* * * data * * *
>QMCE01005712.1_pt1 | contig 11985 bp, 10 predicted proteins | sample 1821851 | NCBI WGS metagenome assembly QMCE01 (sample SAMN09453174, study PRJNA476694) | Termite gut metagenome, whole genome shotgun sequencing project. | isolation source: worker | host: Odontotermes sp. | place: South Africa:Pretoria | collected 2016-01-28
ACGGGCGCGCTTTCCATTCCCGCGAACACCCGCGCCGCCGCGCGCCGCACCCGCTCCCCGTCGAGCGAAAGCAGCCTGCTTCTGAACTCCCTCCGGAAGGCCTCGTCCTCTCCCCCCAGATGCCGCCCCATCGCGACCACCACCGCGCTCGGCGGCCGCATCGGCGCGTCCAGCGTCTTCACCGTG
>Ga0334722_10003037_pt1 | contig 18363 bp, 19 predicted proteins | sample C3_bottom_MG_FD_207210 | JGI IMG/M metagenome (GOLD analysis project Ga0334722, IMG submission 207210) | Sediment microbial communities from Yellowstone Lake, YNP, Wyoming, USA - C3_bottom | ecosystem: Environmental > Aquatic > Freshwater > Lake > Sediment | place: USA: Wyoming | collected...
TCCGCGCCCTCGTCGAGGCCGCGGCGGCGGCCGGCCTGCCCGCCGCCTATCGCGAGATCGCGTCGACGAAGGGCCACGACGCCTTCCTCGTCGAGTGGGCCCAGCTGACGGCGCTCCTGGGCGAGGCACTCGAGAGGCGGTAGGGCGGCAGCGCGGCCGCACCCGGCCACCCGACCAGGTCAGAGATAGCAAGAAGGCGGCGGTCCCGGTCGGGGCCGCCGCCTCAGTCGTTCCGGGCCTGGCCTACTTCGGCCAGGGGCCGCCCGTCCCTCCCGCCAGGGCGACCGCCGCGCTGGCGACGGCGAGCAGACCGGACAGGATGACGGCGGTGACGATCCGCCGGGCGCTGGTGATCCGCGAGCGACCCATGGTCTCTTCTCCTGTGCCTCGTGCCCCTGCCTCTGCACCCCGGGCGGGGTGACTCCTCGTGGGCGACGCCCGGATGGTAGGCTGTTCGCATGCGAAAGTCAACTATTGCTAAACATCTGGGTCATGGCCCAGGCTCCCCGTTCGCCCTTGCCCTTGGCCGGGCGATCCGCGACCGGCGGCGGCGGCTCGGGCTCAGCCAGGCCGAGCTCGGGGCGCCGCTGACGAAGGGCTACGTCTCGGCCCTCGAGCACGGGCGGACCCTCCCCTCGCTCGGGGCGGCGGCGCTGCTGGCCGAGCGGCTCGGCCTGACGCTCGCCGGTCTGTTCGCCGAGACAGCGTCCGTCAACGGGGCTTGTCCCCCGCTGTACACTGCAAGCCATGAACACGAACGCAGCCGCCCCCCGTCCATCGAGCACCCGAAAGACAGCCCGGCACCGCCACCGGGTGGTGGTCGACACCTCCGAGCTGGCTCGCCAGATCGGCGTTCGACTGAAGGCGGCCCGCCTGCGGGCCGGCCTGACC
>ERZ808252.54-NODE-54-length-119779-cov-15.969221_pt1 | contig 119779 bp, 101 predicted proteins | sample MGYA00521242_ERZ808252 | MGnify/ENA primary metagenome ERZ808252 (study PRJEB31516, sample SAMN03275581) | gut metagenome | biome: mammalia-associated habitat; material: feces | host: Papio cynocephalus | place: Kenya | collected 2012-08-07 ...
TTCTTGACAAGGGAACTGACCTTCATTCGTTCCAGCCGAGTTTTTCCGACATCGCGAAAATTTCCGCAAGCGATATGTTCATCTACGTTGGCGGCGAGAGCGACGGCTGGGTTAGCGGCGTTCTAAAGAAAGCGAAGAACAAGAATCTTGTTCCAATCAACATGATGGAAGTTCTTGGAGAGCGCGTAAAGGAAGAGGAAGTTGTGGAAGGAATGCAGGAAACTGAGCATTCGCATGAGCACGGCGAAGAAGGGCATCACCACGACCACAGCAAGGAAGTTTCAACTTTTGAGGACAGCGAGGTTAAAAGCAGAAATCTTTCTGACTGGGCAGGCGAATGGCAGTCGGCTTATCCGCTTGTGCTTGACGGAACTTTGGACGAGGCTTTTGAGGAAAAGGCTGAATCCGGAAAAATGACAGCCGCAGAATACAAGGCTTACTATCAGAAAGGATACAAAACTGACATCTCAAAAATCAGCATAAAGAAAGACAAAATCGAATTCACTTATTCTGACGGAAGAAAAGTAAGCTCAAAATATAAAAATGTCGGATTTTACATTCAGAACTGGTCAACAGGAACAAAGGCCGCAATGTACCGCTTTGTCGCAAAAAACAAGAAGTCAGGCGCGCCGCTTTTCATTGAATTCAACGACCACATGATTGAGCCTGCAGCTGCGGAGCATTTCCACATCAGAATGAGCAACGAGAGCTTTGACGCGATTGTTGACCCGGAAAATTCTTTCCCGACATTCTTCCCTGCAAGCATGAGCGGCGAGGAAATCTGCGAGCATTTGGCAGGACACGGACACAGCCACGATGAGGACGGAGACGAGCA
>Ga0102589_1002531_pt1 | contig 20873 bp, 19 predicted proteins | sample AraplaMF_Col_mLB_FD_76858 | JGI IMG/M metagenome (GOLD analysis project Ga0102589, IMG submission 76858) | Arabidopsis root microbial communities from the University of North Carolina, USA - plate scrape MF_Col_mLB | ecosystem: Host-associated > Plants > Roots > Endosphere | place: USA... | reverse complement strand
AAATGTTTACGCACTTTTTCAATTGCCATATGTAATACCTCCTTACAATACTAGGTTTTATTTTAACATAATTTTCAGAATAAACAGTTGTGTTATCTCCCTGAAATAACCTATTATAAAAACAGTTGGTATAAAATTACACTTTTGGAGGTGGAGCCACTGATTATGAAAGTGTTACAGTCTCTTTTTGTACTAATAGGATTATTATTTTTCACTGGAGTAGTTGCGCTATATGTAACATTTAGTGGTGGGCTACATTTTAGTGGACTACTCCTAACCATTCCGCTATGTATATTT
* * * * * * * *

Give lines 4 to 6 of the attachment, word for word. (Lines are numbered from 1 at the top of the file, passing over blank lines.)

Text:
TCCGCGCCCTCGTCGAGGCCGCGGCGGCGGCCGGCCTGCCCGCCGCCTATCGCGAGATCGCGTCGACGAAGGGCCACGACGCCTTCCTCGTCGAGTGGGCCCAGCTGACGGCGCTCCTGGGCGAGGCACTCGAGAGGCGGTAGGGCGGCAGCGCGGCCGCACCCGGCCACCCGACCAGGTCAGAGATAGCAAGAAGGCGGCGGTCCCGGTCGGGGCCGCCGCCTCAGTCGTTCCGGGCCTGGCCTACTTCGGCCAGGGGCCGCCCGTCCCTCCCGCCAGGGCGACCGCCGCGCTGGCGACGGCGAGCAGACCGGACAGGATGACGGCGGTGACGATCCGCCGGGCGCTGGTGATCCGCGAGCGACCCATGGTCTCTTCTCCTGTGCCTCGTGCCCCTGCCTCTGCACCCCGGGCGGGGTGACTCCTCGTGGGCGACGCCCGGATGGTAGGCTGTTCGCATGCGAAAGTCAACTATTGCTAAACATCTGGGTCATGGCCCAGGCTCCCCGTTCGCCCTTGCCCTTGGCCGGGCGATCCGCGACCGGCGGCGGCGGCTCGGGCTCAGCCAGGCCGAGCTCGGGGCGCCGCTGACGAAGGGCTACGTCTCGGCCCTCGAGCACGGGCGGACCCTCCCCTCGCTCGGGGCGGCGGCGCTGCTGGCCGAGCGGCTCGGCCTGACGCTCGCCGGTCTGTTCGCCGAGACAGCGTCCGTCAACGGGGCTTGTCCCCCGCTGTACACTGCAAGCCATGAACACGAACGCAGCCGCCCCCCGTCCATCGAGCACCCGAAAGACAGCCCGGCACCGCCACCGGGTGGTGGTCGACACCTCCGAGCTGGCTCGCCAGATCGGCGTTCGACTGAAGGCGGCCCGCCTGCGGGCCGGCCTGACC
>ERZ808252.54-NODE-54-length-119779-cov-15.969221_pt1 | contig 119779 bp, 101 predicted proteins | sample MGYA00521242_ERZ808252 | MGnify/ENA primary metagenome ERZ808252 (study PRJEB31516, sample SAMN03275581) | gut metagenome | biome: mammalia-associated habitat; material: feces | host: Papio cynocephalus | place: Kenya | collected 2012-08-07 ...
TTCTTGACAAGGGAACTGACCTTCATTCGTTCCAGCCGAGTTTTTCCGACATCGCGAAAATTTCCGCAAGCGATATGTTCATCTACGTTGGCGGCGAGAGCGACGGCTGGGTTAGCGGCGTTCTAAAGAAAGCGAAGAACAAGAATCTTGTTCCAATCAACATGATGGAAGTTCTTGGAGAGCGCGTAAAGGAAGAGGAAGTTGTGGAAGGAATGCAGGAAACTGAGCATTCGCATGAGCACGGCGAAGAAGGGCATCACCACGACCACAGCAAGGAAGTTTCAACTTTTGAGGACAGCGAGGTTAAAAGCAGAAATCTTTCTGACTGGGCAGGCGAATGGCAGTCGGCTTATCCGCTTGTGCTTGACGGAACTTTGGACGAGGCTTTTGAGGAAAAGGCTGAATCCGGAAAAATGACAGCCGCAGAATACAAGGCTTACTATCAGAAAGGATACAAAACTGACATCTCAAAAATCAGCATAAAGAAAGACAAAATCGAATTCACTTATTCTGACGGAAGAAAAGTAAGCTCAAAATATAAAAATGTCGGATTTTACATTCAGAACTGGTCAACAGGAACAAAGGCCGCAATGTACCGCTTTGTCGCAAAAAACAAGAAGTCAGGCGCGCCGCTTTTCATTGAATTCAACGACCACATGATTGAGCCTGCAGCTGCGGAGCATTTCCACATCAGAATGAGCAACGAGAGCTTTGACGCGATTGTTGACCCGGAAAATTCTTTCCCGACATTCTTCCCTGCAAGCATGAGCGGCGAGGAAATCTGCGAGCATTTGGCAGGACACGGACACAGCCACGATGAGGACGGAGACGAGCA